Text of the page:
Selma | Movie Review and Analysis

I wasn’t particularly interested in seeing Selma, but the backlash against perceived Oscar snubs of David Oyelowo for playing Dr. King and Ava DuVernay for best director, impelled a trip to the multiplex.

As for why I wasn’t particularly interested- I assumed it would be an easy melodrama of clear cut villains and heroes perfectly timed for a MLK Black History month release- which it actually is. But the craft of it, the filmmaking nuts and bolts, are superb.

Oyelowo plays King as a man more of logic than religious fervor, a man who understands his power and his duty to the fulcrum point of American history he finds himself controlling for that brief window of time after Kennedy and Malcolm X’s murders.

DuVernay’s very modern plot structure of short scenes give snapshots of emotion. The film opens with a shock; the most brutal violence imaginable, staged just right, so that even though you realize what must be coming, it still jolts.  An 82 year old black man watches his grandson murdered by Alabama State troopers; Tim Roth as George Wallace, the buffoonish governor of Alabama, who walks right into certain failure in the face of King’s deft strategy.

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The cinematography also stars here, claustrophobic and intimate moments of courage, tension, and rage propel the movie forward with staccato tension.

Oyelowo and DuVernay certainly deserved nominations, but, in the Academy’s (I guess) “defense”,  an Oscar seem to have become somewhat more of a lifetime achievement award than anything else. Also there is this. And  they gave a bunch of Oscars to a “black” movie last year, 12 Years a Slave. So there’s that- but on the whole, the backlash is certainly justifiable.

But. As I said, Selma, at the core of its storytelling, is an easy melodrama of clear cut villains and heroes. Watching the white ‘Bama’s wave their Confederate flags and the Nazi-like State troopers giving Kafkaesque orders to crowds of black marchers to disperse while attacking them with Billy clubs, whips, and tear-gas, reinforces the laughable nature of any lingering “pride” about the Old South.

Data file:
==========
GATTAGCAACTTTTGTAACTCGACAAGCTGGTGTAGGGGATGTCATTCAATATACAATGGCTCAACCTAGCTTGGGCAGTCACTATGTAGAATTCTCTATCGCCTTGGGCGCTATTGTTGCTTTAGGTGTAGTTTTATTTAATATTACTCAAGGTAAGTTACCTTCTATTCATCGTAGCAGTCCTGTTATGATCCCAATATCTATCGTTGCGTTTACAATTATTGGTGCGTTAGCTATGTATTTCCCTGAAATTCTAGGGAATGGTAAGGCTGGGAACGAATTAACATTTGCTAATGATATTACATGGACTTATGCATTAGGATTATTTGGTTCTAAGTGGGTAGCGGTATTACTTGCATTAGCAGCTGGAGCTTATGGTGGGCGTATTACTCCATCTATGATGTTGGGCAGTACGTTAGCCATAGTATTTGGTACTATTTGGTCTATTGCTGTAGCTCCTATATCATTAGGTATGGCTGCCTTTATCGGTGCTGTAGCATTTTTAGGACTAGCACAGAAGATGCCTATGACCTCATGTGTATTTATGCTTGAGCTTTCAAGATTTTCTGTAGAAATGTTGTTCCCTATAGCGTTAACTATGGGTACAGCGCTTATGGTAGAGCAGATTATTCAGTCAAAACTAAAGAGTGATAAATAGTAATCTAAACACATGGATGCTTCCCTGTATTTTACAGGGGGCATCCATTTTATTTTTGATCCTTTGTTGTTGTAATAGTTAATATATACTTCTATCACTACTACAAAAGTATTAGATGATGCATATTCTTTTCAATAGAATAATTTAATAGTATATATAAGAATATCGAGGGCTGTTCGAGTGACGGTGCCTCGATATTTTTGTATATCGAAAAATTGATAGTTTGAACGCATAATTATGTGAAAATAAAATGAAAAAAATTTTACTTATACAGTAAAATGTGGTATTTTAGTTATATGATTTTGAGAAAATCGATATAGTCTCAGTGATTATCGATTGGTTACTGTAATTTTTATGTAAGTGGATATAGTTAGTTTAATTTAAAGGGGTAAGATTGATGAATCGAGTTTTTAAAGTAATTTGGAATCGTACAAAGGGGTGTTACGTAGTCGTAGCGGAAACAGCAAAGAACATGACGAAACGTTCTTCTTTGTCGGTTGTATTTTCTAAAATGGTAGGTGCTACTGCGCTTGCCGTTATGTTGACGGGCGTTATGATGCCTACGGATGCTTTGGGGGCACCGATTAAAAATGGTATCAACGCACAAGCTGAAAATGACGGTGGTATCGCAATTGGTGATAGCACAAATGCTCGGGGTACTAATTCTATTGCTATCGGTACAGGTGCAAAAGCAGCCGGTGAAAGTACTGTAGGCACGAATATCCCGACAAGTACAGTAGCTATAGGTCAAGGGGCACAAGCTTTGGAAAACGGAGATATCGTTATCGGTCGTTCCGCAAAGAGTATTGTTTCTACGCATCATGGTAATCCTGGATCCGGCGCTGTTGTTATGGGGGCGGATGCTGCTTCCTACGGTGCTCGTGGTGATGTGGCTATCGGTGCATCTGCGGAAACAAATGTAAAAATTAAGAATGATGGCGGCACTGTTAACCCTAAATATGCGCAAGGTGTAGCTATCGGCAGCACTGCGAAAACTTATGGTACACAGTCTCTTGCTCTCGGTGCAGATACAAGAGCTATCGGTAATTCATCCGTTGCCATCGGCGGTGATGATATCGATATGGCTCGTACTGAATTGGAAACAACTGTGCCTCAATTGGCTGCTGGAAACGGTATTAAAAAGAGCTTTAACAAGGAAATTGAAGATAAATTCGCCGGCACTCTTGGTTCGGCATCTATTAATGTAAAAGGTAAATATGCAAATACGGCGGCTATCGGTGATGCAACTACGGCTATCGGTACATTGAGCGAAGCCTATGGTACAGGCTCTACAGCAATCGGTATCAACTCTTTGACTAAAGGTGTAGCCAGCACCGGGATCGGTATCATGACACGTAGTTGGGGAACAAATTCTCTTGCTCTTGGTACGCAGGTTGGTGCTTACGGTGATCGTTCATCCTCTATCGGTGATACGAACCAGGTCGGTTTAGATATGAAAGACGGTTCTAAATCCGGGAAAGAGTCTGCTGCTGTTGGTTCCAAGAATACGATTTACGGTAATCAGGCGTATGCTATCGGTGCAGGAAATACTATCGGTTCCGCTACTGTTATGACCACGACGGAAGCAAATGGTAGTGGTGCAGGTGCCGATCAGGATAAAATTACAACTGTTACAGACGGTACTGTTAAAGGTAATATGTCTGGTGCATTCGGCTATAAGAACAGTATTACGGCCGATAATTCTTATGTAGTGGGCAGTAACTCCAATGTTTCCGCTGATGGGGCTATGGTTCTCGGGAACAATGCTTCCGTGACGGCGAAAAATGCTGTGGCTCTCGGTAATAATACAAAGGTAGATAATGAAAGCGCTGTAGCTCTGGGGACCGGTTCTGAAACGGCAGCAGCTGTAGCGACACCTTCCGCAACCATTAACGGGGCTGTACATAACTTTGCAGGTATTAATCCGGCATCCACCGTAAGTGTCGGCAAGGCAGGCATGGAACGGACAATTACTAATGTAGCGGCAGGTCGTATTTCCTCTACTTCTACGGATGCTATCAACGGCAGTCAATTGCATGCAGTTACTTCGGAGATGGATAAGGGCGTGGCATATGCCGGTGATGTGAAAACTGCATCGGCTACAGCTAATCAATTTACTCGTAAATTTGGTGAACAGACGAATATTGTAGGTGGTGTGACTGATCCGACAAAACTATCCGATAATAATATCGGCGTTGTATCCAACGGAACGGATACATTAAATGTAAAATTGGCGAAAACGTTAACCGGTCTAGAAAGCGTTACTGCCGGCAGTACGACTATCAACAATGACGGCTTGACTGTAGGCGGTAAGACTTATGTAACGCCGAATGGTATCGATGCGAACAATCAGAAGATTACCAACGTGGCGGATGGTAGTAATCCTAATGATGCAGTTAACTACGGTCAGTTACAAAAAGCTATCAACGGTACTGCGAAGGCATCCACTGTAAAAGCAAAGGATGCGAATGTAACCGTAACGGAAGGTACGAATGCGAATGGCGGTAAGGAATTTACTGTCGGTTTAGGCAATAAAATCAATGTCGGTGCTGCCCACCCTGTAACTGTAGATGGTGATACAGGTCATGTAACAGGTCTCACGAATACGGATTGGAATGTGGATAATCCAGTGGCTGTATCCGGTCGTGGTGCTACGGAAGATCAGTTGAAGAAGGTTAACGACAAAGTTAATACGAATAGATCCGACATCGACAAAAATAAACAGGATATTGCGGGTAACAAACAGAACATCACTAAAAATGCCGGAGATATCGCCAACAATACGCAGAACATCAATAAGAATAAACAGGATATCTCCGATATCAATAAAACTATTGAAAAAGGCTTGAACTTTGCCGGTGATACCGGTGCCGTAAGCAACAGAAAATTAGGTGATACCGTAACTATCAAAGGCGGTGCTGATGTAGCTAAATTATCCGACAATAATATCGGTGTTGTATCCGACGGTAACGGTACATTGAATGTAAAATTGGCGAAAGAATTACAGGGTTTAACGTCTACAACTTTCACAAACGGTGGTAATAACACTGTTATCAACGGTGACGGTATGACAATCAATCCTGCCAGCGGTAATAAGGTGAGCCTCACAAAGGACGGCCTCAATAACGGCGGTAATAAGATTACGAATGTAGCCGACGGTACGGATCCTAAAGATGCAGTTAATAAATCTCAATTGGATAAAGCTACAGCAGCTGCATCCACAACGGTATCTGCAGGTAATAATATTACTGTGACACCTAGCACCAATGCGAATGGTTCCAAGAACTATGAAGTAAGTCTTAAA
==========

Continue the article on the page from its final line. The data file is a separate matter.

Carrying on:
In fact, none of the white characters in the entire movie, especially the “good” whites-who are more saintly caricatures than real people, come across as actual humans. Lyndon Johnson, widely regarded as one of the most adroit political operatives of the 20th century, is easily controlled by King and seems in way over his head as the U.S. President. Maybe he was, but a more nuanced ballet between King and Johnson on the screen would have rung truer for me.

Alabama governor Wallace, who later ran 2 disturbingly successful campaigns for President in 1968 and 1972 (he won the Democratic nomination in my home state of Michigan), is malevolent and creepy- which I’m sure he mostly was in real life, but, again, Roth’s portrayal is that of the idea of a segregationist governor more than a real person. I would bet that the real George Wallace’s motivations weren’t really driven by such personal malevolence- he was probably just pandering to an ignorant voting constituency in his lust for power- something American politicians (Obama included) are, of course, still doing today.

As an overall work of art, Selma is a solid 8.5/10.  Go see it. So there’s your review, but I have an addendum. Historical dramas about important and contentious issues like the Civil Rights movement are marketed to us as worth seeing not just for their artistry, perhaps not even primarily for their artistry-we are told to see them because they are important, because they will teach us something about the world and ourselves. Does Selma really do that? No.

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It’s easy for us to watch the ignorance-porn of racist southern police, the grace-under-fire of Oyelowo/King, the martyred white goodness of Viola Liuzzo and James Reeb, and feel good about ourselves and our country. Whites get to feel superior to their parents/ grandparents generation (and there is nothing more American than feeling superior, is there?), and blacks can watch Dr. King run circles around Governor Wallace and President Johnson on the silver screen while wearing their Michael Jordan gym shoes and basking in the glow of the Black president. Everyone leaves a winner.


For those interested, a deep pool of analysis on the Civil Rights movement and its impact is easily accessed, which raise tremendous questions about the long-term repercussions of the elite Black Clergy’s non-violent and join-the-system platform.  For one, affirmative action, the final major public policy element of the Civil Rights movement, primarily benefited white women and African-Americans that were already doing well enough to be applying for college and corporate/government jobs. Blacks’ entry into the American capitalist machine has benefited primarily their own 1%, creating a junior-varsity of business moguls from the ranks of sports and entertainment. Most importantly, is it accurate to think of African-Americans as being more “free” when Black males in the United States are the most frequently incarcerated group of people on planet Earth, and are much more likely to be in government custody in 2015 than they were in 1965?

So, go see Selma, but if you really want to honor the legacy of that time and place, don’t let the film be an answer, but the door to even more questions, because the long walk to equality among all humanity has only just begun.